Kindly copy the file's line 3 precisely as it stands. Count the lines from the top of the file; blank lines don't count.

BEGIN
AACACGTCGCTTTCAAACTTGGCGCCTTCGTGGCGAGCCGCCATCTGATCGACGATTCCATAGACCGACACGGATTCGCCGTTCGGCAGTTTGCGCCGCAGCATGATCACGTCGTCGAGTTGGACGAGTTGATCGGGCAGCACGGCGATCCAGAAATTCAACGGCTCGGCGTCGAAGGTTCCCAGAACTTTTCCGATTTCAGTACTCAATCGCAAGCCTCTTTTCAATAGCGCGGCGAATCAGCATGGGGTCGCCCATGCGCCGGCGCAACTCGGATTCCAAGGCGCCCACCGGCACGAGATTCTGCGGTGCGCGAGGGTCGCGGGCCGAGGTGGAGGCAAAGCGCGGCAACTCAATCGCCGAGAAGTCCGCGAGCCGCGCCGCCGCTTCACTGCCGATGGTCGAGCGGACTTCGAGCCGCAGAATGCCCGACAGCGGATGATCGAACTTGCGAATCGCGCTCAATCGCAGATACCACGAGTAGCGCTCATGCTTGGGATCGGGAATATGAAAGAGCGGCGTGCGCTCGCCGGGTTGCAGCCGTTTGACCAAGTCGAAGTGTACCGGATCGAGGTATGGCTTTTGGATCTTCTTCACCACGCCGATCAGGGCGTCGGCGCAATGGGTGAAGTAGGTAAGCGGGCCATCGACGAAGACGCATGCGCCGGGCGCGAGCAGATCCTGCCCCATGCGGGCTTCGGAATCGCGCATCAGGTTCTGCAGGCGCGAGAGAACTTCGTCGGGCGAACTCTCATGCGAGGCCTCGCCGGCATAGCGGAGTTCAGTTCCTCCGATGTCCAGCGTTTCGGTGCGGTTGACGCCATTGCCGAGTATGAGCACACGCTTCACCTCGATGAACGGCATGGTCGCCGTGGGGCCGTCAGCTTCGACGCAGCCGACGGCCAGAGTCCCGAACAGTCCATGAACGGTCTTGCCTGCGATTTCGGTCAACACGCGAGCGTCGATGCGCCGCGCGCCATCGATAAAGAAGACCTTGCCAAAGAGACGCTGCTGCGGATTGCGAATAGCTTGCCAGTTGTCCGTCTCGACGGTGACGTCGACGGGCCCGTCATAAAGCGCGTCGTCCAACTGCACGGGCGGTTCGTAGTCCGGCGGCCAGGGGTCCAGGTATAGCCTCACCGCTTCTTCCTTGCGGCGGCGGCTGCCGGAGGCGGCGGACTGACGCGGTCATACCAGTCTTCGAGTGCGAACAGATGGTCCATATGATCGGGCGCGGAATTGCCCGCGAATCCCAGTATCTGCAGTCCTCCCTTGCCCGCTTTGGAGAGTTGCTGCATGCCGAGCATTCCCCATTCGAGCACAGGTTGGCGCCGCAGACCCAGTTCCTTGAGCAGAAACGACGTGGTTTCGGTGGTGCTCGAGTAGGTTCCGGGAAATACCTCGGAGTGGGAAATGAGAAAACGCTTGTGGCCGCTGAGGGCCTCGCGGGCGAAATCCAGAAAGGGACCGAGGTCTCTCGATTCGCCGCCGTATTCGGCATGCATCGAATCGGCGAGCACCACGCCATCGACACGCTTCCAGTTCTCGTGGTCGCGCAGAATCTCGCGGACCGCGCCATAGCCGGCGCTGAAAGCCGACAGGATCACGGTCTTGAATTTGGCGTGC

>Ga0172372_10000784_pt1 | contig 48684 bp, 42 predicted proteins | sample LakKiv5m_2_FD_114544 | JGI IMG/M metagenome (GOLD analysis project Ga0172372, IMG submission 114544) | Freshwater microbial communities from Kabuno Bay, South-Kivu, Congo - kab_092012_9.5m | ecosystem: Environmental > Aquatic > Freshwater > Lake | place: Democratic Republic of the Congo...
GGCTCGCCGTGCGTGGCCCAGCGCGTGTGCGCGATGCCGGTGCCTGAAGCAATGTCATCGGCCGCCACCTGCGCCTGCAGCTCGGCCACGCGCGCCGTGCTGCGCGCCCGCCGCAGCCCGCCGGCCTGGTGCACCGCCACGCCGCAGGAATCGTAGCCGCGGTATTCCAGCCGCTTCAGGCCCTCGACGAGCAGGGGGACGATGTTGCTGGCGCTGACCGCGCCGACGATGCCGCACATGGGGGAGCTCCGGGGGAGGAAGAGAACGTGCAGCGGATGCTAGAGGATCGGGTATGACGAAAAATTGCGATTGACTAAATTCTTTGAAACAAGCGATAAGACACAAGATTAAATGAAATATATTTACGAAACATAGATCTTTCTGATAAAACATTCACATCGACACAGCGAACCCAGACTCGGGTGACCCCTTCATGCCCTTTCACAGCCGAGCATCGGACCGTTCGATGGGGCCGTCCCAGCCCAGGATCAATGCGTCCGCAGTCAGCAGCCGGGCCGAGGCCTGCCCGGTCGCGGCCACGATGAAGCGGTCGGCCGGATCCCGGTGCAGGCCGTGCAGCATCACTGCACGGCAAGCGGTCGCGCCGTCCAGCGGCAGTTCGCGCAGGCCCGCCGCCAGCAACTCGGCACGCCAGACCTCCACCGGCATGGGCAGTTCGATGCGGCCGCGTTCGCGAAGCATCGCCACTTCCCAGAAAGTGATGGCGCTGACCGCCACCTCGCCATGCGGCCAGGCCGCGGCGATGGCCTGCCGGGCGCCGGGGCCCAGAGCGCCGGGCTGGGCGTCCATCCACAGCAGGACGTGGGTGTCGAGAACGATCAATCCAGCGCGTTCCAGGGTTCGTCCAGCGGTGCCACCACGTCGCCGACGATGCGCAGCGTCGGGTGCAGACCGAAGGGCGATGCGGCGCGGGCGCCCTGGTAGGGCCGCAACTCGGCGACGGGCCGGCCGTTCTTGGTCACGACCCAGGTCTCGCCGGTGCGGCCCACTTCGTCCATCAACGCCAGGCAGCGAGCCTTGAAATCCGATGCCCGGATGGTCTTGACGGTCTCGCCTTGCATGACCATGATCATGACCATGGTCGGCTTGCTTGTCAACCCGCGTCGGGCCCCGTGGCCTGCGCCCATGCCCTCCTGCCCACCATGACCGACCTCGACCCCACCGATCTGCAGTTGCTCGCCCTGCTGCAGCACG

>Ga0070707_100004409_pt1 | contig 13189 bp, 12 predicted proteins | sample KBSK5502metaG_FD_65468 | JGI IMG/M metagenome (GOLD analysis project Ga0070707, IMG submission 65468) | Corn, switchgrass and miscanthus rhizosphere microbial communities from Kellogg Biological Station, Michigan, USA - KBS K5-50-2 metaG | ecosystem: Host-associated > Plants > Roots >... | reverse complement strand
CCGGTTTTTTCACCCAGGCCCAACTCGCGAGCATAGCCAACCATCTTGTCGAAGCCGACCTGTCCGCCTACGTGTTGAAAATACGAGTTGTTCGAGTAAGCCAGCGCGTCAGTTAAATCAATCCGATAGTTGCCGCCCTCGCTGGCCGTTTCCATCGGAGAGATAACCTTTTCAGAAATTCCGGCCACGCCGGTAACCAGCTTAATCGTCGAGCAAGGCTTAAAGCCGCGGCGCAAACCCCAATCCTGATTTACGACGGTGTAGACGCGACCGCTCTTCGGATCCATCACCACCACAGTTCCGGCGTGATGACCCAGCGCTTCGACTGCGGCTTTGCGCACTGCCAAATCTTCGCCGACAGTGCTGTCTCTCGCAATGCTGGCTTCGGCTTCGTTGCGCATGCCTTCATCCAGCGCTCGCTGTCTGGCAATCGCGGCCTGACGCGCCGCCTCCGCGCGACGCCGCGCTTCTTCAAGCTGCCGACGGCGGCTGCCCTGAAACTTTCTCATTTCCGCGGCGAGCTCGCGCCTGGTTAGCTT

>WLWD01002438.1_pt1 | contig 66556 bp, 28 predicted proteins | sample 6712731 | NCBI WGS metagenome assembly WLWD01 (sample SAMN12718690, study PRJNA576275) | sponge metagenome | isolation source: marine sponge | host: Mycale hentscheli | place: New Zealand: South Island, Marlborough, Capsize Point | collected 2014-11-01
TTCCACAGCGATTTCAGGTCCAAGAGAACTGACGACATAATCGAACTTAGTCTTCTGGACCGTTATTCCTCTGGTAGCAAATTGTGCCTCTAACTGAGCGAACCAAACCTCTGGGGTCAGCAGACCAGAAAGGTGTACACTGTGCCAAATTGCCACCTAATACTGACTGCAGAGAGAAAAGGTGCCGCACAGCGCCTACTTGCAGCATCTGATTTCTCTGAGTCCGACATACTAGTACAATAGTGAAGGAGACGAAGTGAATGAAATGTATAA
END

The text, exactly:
GGCTCGCCGTGCGTGGCCCAGCGCGTGTGCGCGATGCCGGTGCCTGAAGCAATGTCATCGGCCGCCACCTGCGCCTGCAGCTCGGCCACGCGCGCCGTGCTGCGCGCCCGCCGCAGCCCGCCGGCCTGGTGCACCGCCACGCCGCAGGAATCGTAGCCGCGGTATTCCAGCCGCTTCAGGCCCTCGACGAGCAGGGGGACGATGTTGCTGGCGCTGACCGCGCCGACGATGCCGCACATGGGGGAGCTCCGGGGGAGGAAGAGAACGTGCAGCGGATGCTAGAGGATCGGGTATGACGAAAAATTGCGATTGACTAAATTCTTTGAAACAAGCGATAAGACACAAGATTAAATGAAATATATTTACGAAACATAGATCTTTCTGATAAAACATTCACATCGACACAGCGAACCCAGACTCGGGTGACCCCTTCATGCCCTTTCACAGCCGAGCATCGGACCGTTCGATGGGGCCGTCCCAGCCCAGGATCAATGCGTCCGCAGTCAGCAGCCGGGCCGAGGCCTGCCCGGTCGCGGCCACGATGAAGCGGTCGGCCGGATCCCGGTGCAGGCCGTGCAGCATCACTGCACGGCAAGCGGTCGCGCCGTCCAGCGGCAGTTCGCGCAGGCCCGCCGCCAGCAACTCGGCACGCCAGACCTCCACCGGCATGGGCAGTTCGATGCGGCCGCGTTCGCGAAGCATCGCCACTTCCCAGAAAGTGATGGCGCTGACCGCCACCTCGCCATGCGGCCAGGCCGCGGCGATGGCCTGCCGGGCGCCGGGGCCCAGAGCGCCGGGCTGGGCGTCCATCCACAGCAGGACGTGGGTGTCGAGAACGATCAATCCAGCGCGTTCCAGGGTTCGTCCAGCGGTGCCACCACGTCGCCGACGATGCGCAGCGTCGGGTGCAGACCGAAGGGCGATGCGGCGCGGGCGCCCTGGTAGGGCCGCAACTCGGCGACGGGCCGGCCGTTCTTGGTCACGACCCAGGTCTCGCCGGTGCGGCCCACTTCGTCCATCAACGCCAGGCAGCGAGCCTTGAAATCCGATGCCCGGATGGTCTTGACGGTCTCGCCTTGCATGACCATGATCATGACCATGGTCGGCTTGCTTGTCAACCCGCGTCGGGCCCCGTGGCCTGCGCCCATGCCCTCCTGCCCACCATGACCGACCTCGACCCCACCGATCTGCAGTTGCTCGCCCTGCTGCAGCACG